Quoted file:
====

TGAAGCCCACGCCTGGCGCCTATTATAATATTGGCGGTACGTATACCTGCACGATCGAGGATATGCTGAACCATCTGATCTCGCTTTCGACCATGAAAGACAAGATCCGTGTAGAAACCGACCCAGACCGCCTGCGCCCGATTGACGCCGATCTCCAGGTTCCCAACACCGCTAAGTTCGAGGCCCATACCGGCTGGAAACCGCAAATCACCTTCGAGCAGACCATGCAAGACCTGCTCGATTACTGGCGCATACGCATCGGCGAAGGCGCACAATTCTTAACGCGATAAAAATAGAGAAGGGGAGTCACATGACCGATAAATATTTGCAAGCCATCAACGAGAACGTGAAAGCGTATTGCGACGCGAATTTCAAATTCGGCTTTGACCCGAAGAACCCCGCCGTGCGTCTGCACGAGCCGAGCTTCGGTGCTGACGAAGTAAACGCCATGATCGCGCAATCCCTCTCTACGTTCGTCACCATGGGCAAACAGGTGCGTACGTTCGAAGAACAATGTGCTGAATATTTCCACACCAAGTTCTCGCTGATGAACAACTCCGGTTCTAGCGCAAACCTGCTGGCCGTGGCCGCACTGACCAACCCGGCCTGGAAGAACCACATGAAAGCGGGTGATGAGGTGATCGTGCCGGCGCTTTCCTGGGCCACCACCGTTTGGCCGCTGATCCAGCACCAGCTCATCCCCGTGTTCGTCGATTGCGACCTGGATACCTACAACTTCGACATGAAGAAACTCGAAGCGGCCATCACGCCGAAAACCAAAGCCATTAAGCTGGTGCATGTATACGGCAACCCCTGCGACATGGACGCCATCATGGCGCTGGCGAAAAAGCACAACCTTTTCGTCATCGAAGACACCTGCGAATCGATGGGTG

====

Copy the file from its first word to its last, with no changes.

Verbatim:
TGAAGCCCACGCCTGGCGCCTATTATAATATTGGCGGTACGTATACCTGCACGATCGAGGATATGCTGAACCATCTGATCTCGCTTTCGACCATGAAAGACAAGATCCGTGTAGAAACCGACCCAGACCGCCTGCGCCCGATTGACGCCGATCTCCAGGTTCCCAACACCGCTAAGTTCGAGGCCCATACCGGCTGGAAACCGCAAATCACCTTCGAGCAGACCATGCAAGACCTGCTCGATTACTGGCGCATACGCATCGGCGAAGGCGCACAATTCTTAACGCGATAAAAATAGAGAAGGGGAGTCACATGACCGATAAATATTTGCAAGCCATCAACGAGAACGTGAAAGCGTATTGCGACGCGAATTTCAAATTCGGCTTTGACCCGAAGAACCCCGCCGTGCGTCTGCACGAGCCGAGCTTCGGTGCTGACGAAGTAAACGCCATGATCGCGCAATCCCTCTCTACGTTCGTCACCATGGGCAAACAGGTGCGTACGTTCGAAGAACAATGTGCTGAATATTTCCACACCAAGTTCTCGCTGATGAACAACTCCGGTTCTAGCGCAAACCTGCTGGCCGTGGCCGCACTGACCAACCCGGCCTGGAAGAACCACATGAAAGCGGGTGATGAGGTGATCGTGCCGGCGCTTTCCTGGGCCACCACCGTTTGGCCGCTGATCCAGCACCAGCTCATCCCCGTGTTCGTCGATTGCGACCTGGATACCTACAACTTCGACATGAAGAAACTCGAAGCGGCCATCACGCCGAAAACCAAAGCCATTAAGCTGGTGCATGTATACGGCAACCCCTGCGACATGGACGCCATCATGGCGCTGGCGAAAAAGCACAACCTTTTCGTCATCGAAGACACCTGCGAATCGATGGGTG